Julia Fischer

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Cognitive Ethology Laboratory at the German Primate Center, Germany


Systems Neuroscience and Cognition

Title of the talk:
The long journey from nonhuman primate vocal communication to human speech.



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Head of the Cognitive Ethology Laboratory at the German Primate Center
Professor at the University of Göttingen

Julia Fischer studied Biology at the Free University of Berlin where she received her PhD in 1996. As a postdoctoral fellow at the University of Pennsylvania, she conducted 18 months field research on wild baboons in the Okavango delta in Botswana. In 2001, she moved to the Max-Planck-Institute for evolutionary Anthropology in Leipzig. In 2004, she was awarded a Heisenberg Fellowship, and became professor at the Georg-August-University of Göttingen, a joint appointment with the German Primate Center. Julia Fischer is a member of the Berlin-Brandenburg Academy of Science and the Göttingen Academy of Science. She serves as panel chair for the ERC Consolidator Grants funding scheme, in the selection committee for the Humboldt and Sofja-Kovaleswkaja prize of the Alexander-von-Humboldt Foundation, among other duties. In 2013, she received the Werner-and-Inge Grüter Award for Science Communication, acknowledging her activities in the dialogue between science and society. Her book “Affengesellschaft” (Suhrkamp, 2012) earned wide critical acclaim.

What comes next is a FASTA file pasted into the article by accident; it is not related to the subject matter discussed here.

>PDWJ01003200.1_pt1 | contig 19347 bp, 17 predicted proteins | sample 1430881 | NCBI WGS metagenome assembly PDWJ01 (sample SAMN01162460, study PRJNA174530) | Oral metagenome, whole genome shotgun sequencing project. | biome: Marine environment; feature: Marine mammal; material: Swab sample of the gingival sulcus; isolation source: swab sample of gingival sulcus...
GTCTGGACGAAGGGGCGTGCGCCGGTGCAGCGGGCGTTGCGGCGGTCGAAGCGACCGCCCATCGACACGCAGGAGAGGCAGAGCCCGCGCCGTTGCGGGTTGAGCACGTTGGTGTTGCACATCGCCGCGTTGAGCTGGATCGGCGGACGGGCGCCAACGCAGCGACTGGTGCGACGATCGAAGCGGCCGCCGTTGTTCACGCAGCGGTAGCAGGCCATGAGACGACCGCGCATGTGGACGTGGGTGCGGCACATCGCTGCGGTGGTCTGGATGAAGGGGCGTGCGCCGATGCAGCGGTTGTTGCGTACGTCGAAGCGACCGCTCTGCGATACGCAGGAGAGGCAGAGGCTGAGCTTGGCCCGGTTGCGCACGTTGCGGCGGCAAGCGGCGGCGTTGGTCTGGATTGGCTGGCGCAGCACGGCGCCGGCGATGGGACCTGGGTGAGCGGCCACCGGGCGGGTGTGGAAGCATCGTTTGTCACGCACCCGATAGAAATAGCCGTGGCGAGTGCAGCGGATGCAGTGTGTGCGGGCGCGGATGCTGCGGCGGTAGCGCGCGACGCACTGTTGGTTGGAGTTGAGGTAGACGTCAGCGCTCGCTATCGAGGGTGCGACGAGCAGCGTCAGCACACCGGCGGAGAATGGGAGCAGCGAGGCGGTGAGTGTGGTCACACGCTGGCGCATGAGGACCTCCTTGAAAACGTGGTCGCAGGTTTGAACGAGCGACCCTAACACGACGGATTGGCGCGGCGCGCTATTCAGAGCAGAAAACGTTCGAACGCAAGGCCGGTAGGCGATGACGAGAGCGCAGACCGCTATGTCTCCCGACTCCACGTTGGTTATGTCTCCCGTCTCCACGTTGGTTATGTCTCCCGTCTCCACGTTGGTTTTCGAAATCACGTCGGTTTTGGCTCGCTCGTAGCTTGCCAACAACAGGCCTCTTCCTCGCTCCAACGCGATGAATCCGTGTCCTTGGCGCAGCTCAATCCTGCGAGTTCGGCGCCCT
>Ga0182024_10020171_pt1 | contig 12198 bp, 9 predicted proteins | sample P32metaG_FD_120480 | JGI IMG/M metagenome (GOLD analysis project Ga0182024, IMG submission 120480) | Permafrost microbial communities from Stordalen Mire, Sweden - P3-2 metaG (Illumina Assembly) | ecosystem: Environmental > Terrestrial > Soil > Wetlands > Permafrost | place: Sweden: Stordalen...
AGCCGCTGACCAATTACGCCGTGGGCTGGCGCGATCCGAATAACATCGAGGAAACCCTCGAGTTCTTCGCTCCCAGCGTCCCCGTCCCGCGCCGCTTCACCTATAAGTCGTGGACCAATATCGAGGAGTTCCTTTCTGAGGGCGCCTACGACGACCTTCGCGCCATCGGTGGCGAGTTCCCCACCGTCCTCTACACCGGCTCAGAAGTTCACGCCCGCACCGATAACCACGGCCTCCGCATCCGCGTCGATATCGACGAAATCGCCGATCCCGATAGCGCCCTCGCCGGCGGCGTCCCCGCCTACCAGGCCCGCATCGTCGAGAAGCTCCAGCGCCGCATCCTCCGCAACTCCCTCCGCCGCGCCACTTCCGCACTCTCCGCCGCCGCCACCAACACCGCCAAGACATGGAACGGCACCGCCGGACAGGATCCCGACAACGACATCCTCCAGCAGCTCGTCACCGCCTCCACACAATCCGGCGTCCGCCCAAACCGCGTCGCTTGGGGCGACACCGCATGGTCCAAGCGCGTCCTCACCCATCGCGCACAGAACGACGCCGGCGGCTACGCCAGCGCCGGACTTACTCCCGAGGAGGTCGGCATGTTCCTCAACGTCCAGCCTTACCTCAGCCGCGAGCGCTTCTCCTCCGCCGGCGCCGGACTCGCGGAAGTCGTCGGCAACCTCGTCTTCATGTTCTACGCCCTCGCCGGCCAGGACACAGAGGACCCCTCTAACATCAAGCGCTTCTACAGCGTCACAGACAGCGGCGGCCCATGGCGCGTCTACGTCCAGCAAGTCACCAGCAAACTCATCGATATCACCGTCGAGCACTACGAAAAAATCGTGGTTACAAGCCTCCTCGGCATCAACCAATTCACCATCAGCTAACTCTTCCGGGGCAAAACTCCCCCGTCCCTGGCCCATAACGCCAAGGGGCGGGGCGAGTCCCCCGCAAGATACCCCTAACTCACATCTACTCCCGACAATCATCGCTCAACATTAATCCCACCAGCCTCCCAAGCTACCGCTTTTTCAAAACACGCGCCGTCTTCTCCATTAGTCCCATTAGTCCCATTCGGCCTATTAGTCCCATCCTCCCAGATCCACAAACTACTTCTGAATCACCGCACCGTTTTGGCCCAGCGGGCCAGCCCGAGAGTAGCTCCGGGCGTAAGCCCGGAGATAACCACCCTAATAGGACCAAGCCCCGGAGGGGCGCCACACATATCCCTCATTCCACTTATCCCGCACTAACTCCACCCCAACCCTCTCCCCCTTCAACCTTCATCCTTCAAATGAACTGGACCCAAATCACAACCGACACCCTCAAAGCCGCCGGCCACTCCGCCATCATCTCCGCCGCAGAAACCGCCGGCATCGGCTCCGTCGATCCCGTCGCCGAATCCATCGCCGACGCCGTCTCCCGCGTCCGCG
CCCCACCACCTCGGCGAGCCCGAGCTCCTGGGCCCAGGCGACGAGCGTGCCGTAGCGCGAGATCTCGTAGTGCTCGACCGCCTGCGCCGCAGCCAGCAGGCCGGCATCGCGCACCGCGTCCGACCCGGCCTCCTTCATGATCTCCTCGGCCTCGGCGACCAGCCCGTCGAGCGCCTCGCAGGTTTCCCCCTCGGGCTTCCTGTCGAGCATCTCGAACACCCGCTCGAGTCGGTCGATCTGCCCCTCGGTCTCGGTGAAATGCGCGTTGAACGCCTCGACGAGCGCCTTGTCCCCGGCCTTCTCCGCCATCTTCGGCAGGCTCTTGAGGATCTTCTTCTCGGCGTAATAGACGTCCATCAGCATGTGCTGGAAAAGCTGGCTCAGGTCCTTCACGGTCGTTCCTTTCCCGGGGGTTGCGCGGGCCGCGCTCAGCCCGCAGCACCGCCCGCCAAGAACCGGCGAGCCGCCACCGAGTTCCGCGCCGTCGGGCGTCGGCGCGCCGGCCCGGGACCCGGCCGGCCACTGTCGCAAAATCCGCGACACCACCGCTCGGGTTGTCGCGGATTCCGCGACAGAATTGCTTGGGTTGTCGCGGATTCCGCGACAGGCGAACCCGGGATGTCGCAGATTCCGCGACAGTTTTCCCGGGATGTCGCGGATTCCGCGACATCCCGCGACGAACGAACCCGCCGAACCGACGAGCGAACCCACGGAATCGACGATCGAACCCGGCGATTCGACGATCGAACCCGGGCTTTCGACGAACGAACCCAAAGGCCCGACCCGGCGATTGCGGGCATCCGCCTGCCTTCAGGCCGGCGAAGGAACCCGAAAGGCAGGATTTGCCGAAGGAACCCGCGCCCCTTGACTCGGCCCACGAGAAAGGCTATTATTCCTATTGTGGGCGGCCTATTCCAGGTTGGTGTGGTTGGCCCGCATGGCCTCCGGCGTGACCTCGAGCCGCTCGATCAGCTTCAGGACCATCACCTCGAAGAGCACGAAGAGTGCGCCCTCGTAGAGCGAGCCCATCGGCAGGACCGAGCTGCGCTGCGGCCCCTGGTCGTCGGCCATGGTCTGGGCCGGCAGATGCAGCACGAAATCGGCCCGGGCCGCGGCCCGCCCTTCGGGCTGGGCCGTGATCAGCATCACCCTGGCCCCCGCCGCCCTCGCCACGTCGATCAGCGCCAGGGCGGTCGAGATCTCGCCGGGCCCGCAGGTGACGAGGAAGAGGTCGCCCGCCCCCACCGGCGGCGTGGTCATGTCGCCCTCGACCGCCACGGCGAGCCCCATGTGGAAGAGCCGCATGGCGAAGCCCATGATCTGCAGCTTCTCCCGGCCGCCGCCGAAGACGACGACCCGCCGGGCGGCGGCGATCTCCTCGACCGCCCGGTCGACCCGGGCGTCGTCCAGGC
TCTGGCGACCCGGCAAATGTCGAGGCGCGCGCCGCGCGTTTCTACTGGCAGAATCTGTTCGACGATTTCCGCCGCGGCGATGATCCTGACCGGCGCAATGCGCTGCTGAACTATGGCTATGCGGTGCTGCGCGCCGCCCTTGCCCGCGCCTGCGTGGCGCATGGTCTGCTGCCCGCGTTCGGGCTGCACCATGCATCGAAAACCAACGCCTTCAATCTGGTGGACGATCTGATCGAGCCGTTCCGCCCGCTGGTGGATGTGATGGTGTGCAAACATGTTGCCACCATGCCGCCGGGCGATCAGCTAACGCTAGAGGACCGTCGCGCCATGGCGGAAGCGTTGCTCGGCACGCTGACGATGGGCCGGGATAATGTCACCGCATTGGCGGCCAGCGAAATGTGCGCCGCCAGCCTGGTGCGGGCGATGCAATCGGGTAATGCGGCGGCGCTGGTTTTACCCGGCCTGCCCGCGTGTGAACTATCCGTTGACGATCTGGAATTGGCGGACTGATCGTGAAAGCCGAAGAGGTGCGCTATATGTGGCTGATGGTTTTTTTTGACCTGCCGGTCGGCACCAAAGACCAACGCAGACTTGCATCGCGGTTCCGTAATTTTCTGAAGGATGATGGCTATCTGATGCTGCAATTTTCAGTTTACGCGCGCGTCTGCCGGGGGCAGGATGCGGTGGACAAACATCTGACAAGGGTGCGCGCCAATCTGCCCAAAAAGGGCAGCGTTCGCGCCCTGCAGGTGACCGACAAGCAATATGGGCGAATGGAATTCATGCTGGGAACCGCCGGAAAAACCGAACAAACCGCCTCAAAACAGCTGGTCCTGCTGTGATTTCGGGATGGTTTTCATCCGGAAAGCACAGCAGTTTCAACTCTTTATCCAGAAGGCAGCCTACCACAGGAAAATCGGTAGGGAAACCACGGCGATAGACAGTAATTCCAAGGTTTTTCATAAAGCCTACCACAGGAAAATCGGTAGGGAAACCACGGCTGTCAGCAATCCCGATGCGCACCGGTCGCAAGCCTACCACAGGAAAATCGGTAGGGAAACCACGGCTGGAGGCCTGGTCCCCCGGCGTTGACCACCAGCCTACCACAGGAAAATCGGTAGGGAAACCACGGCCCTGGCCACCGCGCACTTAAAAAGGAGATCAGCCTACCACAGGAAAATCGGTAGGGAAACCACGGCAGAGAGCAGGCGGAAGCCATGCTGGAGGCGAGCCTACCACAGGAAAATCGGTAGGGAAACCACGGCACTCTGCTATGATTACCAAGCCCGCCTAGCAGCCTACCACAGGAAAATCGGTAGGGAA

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Julia Fischer’s research interest centers on the evolution of communication. Communication can be conceived as the use of signals to regulate social interactions by the signaler, the cognitive processing of these signals by the recipient, and the dynamic relationship between signaler and recipient over individual and evolutionary time scales. Accordingly, she takes a comparative perspective to study signaling behavior, specifically in which way it is tied in with the characteristics of the social system of the species. At the same time, she aims to identify the cognitive mechanisms supporting the processing of signals, as well as the decision-making processes that underpin the responses to signals and other relevant information in the environment. She takes into account the influence of specific genes and changes in endocrinological milieu that affect communication and social behavior more generally. Finally, she is interested in the co-evolution of signaler and recipient, and the implications of these dynamics for our understanding of the evolution of language. Her main focus is on the vocal communication of nonhuman primates, but she also studies genetically engineered mouse models and humans. To achieve a comprehensive understanding of the evolution of communication, she combines field work with cognitive testing under more controlled conditions in the lab. Together with her team, she established the field site “Simenti” in the Niokolo Koba National Park in Senegal, where she studies wild Guinea baboons and green monkeys. This research showed that the social system of Guinea baboons differs markedly from that of other baboon taxa, raising intriguing questions about the evolutionary dynamics that give rise to the diversity of primate social systems, and the link of communicative complexity with social complexity.


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